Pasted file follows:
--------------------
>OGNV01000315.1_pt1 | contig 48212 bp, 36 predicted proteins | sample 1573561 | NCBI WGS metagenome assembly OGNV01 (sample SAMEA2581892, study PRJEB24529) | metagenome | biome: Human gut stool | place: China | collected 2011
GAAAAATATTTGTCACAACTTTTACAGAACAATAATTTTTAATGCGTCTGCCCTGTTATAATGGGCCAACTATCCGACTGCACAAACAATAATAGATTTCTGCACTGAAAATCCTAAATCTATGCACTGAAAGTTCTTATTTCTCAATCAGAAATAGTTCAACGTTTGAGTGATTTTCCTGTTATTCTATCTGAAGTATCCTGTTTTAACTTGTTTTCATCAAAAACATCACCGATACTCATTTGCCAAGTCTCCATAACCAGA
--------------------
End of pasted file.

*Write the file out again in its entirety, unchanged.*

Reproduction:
>OGNV01000315.1_pt1 | contig 48212 bp, 36 predicted proteins | sample 1573561 | NCBI WGS metagenome assembly OGNV01 (sample SAMEA2581892, study PRJEB24529) | metagenome | biome: Human gut stool | place: China | collected 2011
GAAAAATATTTGTCACAACTTTTACAGAACAATAATTTTTAATGCGTCTGCCCTGTTATAATGGGCCAACTATCCGACTGCACAAACAATAATAGATTTCTGCACTGAAAATCCTAAATCTATGCACTGAAAGTTCTTATTTCTCAATCAGAAATAGTTCAACGTTTGAGTGATTTTCCTGTTATTCTATCTGAAGTATCCTGTTTTAACTTGTTTTCATCAAAAACATCACCGATACTCATTTGCCAAGTCTCCATAACCAGA